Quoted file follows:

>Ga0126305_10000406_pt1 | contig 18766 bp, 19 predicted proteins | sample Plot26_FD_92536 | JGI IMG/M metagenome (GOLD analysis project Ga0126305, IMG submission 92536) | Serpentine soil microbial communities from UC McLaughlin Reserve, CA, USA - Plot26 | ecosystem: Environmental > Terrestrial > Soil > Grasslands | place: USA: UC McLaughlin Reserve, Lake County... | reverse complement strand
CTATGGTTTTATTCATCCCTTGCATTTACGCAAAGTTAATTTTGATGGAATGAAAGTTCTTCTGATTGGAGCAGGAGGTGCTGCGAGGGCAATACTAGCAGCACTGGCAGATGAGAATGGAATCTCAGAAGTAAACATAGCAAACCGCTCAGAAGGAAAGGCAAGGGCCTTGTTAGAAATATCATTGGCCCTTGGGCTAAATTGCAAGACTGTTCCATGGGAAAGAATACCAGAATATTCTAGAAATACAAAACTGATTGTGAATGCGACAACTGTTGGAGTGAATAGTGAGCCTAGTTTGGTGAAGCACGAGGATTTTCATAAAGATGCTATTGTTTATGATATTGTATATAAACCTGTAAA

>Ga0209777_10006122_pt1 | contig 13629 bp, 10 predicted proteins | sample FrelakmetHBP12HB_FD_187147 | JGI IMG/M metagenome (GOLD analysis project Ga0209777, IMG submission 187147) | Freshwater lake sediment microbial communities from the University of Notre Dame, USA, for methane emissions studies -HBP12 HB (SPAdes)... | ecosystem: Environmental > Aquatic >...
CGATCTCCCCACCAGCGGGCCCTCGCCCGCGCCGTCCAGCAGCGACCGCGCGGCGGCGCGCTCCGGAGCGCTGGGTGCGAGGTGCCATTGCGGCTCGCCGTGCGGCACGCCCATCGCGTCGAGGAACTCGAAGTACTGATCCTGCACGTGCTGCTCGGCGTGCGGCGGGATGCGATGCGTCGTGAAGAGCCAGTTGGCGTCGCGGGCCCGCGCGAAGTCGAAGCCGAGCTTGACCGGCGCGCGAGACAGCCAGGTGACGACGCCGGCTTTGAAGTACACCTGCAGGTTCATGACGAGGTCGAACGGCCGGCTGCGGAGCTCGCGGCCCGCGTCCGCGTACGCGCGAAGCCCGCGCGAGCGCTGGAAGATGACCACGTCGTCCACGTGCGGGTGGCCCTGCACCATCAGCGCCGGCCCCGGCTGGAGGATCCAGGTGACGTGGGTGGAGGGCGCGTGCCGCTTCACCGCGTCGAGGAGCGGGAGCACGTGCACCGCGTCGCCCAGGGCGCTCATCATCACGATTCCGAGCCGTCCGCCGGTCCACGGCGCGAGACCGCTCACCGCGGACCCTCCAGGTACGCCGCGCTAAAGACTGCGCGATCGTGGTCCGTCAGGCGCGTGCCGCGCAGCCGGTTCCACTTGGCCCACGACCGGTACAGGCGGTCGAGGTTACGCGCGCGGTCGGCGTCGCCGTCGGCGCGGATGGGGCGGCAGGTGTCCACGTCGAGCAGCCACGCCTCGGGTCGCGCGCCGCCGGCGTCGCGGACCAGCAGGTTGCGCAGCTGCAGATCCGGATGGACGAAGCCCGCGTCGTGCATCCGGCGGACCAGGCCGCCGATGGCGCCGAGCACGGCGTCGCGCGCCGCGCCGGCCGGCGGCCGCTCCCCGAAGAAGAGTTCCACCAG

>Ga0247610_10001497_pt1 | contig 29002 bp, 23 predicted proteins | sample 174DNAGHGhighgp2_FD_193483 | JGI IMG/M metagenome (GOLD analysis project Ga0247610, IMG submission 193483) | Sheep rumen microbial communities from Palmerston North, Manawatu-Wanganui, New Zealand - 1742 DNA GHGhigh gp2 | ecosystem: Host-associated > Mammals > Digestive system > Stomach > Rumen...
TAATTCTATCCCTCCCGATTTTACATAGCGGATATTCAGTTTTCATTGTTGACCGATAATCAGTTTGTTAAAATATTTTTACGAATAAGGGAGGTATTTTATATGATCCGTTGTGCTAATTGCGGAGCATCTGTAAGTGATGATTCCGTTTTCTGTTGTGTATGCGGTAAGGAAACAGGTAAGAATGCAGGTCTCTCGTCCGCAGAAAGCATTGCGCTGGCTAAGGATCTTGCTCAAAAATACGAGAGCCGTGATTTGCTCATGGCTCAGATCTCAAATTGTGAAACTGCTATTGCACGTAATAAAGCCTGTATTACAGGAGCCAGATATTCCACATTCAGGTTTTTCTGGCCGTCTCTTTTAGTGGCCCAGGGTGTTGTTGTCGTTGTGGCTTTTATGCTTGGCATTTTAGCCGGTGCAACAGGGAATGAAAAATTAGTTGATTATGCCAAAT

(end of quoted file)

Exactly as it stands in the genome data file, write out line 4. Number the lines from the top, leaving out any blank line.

CGATCTCCCCACCAGCGGGCCCTCGCCCGCGCCGTCCAGCAGCGACCGCGCGGCGGCGCGCTCCGGAGCGCTGGGTGCGAGGTGCCATTGCGGCTCGCCGTGCGGCACGCCCATCGCGTCGAGGAACTCGAAGTACTGATCCTGCACGTGCTGCTCGGCGTGCGGCGGGATGCGATGCGTCGTGAAGAGCCAGTTGGCGTCGCGGGCCCGCGCGAAGTCGAAGCCGAGCTTGACCGGCGCGCGAGACAGCCAGGTGACGACGCCGGCTTTGAAGTACACCTGCAGGTTCATGACGAGGTCGAACGGCCGGCTGCGGAGCTCGCGGCCCGCGTCCGCGTACGCGCGAAGCCCGCGCGAGCGCTGGAAGATGACCACGTCGTCCACGTGCGGGTGGCCCTGCACCATCAGCGCCGGCCCCGGCTGGAGGATCCAGGTGACGTGGGTGGAGGGCGCGTGCCGCTTCACCGCGTCGAGGAGCGGGAGCACGTGCACCGCGTCGCCCAGGGCGCTCATCATCACGATTCCGAGCCGTCCGCCGGTCCACGGCGCGAGACCGCTCACCGCGGACCCTCCAGGTACGCCGCGCTAAAGACTGCGCGATCGTGGTCCGTCAGGCGCGTGCCGCGCAGCCGGTTCCACTTGGCCCACGACCGGTACAGGCGGTCGAGGTTACGCGCGCGGTCGGCGTCGCCGTCGGCGCGGATGGGGCGGCAGGTGTCCACGTCGAGCAGCCACGCCTCGGGTCGCGCGCCGCCGGCGTCGCGGACCAGCAGGTTGCGCAGCTGCAGATCCGGATGGACGAAGCCCGCGTCGTGCATCCGGCGGACCAGGCCGCCGATGGCGCCGAGCACGGCGTCGCGCGCCGCGCCGGCCGGCGGCCGCTCCCCGAAGAAGAGTTCCACCAG